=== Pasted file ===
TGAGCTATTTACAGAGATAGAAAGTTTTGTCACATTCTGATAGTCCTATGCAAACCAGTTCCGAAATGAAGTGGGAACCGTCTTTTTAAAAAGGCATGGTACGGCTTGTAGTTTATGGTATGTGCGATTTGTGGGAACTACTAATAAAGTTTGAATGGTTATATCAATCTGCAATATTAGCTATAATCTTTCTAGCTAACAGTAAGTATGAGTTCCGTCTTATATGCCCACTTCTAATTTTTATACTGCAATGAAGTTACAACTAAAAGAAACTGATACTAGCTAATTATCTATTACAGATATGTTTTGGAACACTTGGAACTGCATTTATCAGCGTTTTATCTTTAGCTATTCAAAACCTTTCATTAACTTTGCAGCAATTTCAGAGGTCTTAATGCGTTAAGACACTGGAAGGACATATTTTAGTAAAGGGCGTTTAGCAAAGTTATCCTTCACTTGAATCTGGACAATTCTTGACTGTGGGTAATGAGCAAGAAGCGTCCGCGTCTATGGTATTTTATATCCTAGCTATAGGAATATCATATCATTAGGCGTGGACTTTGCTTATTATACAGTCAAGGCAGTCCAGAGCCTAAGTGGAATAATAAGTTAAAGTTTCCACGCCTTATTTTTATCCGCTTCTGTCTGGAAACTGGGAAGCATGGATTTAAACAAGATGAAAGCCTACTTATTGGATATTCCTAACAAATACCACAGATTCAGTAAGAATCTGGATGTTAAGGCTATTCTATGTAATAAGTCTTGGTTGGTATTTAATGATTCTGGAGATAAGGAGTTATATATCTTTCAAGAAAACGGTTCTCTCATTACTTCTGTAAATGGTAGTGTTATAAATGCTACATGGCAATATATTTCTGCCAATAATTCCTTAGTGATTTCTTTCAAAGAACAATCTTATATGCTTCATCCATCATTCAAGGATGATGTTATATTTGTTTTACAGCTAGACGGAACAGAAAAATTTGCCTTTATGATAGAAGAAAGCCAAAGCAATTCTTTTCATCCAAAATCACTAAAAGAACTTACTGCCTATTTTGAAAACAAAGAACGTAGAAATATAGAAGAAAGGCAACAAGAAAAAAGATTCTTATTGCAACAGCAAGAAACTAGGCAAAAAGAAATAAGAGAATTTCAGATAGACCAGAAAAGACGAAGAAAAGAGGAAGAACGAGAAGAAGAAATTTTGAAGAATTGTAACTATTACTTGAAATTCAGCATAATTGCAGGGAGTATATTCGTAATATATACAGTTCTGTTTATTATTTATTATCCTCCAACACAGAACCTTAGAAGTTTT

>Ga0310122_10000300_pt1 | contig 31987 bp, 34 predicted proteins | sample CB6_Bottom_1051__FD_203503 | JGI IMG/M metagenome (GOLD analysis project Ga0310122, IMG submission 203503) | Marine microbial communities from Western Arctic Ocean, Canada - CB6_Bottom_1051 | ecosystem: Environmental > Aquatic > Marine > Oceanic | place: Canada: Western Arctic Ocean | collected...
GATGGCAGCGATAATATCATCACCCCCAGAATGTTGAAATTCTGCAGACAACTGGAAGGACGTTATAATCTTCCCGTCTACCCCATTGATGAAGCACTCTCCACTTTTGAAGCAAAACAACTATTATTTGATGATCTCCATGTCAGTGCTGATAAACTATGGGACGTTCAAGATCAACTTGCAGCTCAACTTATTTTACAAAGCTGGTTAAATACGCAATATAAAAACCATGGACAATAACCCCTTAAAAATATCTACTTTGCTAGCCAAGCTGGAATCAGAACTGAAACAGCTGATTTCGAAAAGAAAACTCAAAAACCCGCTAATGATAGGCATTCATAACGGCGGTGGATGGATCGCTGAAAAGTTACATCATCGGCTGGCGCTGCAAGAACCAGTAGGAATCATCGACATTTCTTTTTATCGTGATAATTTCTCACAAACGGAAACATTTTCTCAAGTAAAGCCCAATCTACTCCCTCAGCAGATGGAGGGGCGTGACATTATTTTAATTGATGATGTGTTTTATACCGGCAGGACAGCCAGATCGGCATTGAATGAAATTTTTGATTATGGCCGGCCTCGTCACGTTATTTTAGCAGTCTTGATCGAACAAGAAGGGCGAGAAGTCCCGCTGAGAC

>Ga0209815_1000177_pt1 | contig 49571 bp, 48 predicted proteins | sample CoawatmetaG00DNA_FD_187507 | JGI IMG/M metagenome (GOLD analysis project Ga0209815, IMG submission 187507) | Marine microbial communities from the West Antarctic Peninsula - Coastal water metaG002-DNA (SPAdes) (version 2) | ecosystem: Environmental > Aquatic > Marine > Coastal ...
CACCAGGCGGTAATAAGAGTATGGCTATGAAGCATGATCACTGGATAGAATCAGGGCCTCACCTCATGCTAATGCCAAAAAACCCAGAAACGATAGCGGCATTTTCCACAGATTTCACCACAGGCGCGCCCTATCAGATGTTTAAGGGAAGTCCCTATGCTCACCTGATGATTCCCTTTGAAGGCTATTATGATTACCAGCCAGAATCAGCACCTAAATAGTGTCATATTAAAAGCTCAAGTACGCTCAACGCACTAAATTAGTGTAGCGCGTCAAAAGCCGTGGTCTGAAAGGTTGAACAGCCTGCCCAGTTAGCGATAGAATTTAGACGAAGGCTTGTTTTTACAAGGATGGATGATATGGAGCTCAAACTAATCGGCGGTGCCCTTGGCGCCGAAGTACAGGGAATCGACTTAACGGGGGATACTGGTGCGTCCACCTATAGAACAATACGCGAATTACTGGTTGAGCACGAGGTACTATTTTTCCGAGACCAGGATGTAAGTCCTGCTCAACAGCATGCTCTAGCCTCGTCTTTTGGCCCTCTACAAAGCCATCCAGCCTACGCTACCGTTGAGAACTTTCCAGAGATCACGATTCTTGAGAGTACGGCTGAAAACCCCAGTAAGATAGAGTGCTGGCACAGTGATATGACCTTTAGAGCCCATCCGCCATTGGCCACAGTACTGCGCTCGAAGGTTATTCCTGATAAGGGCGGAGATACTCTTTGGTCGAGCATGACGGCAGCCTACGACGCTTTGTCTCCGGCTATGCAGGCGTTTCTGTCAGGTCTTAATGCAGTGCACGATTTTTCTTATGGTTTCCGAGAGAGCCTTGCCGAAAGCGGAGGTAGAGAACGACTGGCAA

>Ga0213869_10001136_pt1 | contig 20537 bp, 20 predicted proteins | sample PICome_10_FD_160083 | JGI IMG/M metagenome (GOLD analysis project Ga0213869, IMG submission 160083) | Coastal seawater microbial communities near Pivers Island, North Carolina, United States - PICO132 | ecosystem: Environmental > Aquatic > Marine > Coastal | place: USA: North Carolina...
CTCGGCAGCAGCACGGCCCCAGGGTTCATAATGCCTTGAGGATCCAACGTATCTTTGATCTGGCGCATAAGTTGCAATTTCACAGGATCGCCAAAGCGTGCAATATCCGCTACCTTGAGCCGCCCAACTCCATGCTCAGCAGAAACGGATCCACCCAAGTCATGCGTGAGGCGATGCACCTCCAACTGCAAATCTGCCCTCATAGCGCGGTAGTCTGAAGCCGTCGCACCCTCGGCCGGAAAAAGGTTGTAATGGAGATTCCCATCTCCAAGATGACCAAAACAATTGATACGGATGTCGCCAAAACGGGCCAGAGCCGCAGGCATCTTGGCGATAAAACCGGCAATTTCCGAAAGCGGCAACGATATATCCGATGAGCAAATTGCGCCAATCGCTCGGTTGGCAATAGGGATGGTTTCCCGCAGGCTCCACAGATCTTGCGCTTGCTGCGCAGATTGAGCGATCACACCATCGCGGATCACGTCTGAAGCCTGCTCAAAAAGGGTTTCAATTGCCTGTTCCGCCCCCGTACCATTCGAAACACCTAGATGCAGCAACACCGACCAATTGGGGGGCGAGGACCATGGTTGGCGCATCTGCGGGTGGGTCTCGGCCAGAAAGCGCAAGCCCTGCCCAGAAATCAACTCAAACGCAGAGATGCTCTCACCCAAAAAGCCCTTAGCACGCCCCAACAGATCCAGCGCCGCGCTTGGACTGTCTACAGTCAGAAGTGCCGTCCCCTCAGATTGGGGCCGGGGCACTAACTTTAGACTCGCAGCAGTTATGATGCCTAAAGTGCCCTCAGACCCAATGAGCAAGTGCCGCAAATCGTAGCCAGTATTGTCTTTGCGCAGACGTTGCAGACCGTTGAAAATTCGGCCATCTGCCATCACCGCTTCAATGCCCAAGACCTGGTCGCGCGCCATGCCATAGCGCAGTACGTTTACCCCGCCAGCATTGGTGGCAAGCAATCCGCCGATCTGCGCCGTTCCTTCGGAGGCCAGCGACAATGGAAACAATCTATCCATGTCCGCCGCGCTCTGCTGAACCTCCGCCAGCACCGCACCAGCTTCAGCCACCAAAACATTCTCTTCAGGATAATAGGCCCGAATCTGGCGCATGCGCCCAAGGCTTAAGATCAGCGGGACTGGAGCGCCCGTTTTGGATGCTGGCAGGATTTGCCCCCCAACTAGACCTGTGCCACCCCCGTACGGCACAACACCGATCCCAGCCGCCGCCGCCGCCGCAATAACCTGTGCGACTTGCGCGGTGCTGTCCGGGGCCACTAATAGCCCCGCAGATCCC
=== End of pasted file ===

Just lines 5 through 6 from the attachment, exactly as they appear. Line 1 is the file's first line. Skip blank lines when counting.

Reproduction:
CACCAGGCGGTAATAAGAGTATGGCTATGAAGCATGATCACTGGATAGAATCAGGGCCTCACCTCATGCTAATGCCAAAAAACCCAGAAACGATAGCGGCATTTTCCACAGATTTCACCACAGGCGCGCCCTATCAGATGTTTAAGGGAAGTCCCTATGCTCACCTGATGATTCCCTTTGAAGGCTATTATGATTACCAGCCAGAATCAGCACCTAAATAGTGTCATATTAAAAGCTCAAGTACGCTCAACGCACTAAATTAGTGTAGCGCGTCAAAAGCCGTGGTCTGAAAGGTTGAACAGCCTGCCCAGTTAGCGATAGAATTTAGACGAAGGCTTGTTTTTACAAGGATGGATGATATGGAGCTCAAACTAATCGGCGGTGCCCTTGGCGCCGAAGTACAGGGAATCGACTTAACGGGGGATACTGGTGCGTCCACCTATAGAACAATACGCGAATTACTGGTTGAGCACGAGGTACTATTTTTCCGAGACCAGGATGTAAGTCCTGCTCAACAGCATGCTCTAGCCTCGTCTTTTGGCCCTCTACAAAGCCATCCAGCCTACGCTACCGTTGAGAACTTTCCAGAGATCACGATTCTTGAGAGTACGGCTGAAAACCCCAGTAAGATAGAGTGCTGGCACAGTGATATGACCTTTAGAGCCCATCCGCCATTGGCCACAGTACTGCGCTCGAAGGTTATTCCTGATAAGGGCGGAGATACTCTTTGGTCGAGCATGACGGCAGCCTACGACGCTTTGTCTCCGGCTATGCAGGCGTTTCTGTCAGGTCTTAATGCAGTGCACGATTTTTCTTATGGTTTCCGAGAGAGCCTTGCCGAAAGCGGAGGTAGAGAACGACTGGCAA

>Ga0213869_10001136_pt1 | contig 20537 bp, 20 predicted proteins | sample PICome_10_FD_160083 | JGI IMG/M metagenome (GOLD analysis project Ga0213869, IMG submission 160083) | Coastal seawater microbial communities near Pivers Island, North Carolina, United States - PICO132 | ecosystem: Environmental > Aquatic > Marine > Coastal | place: USA: North Carolina...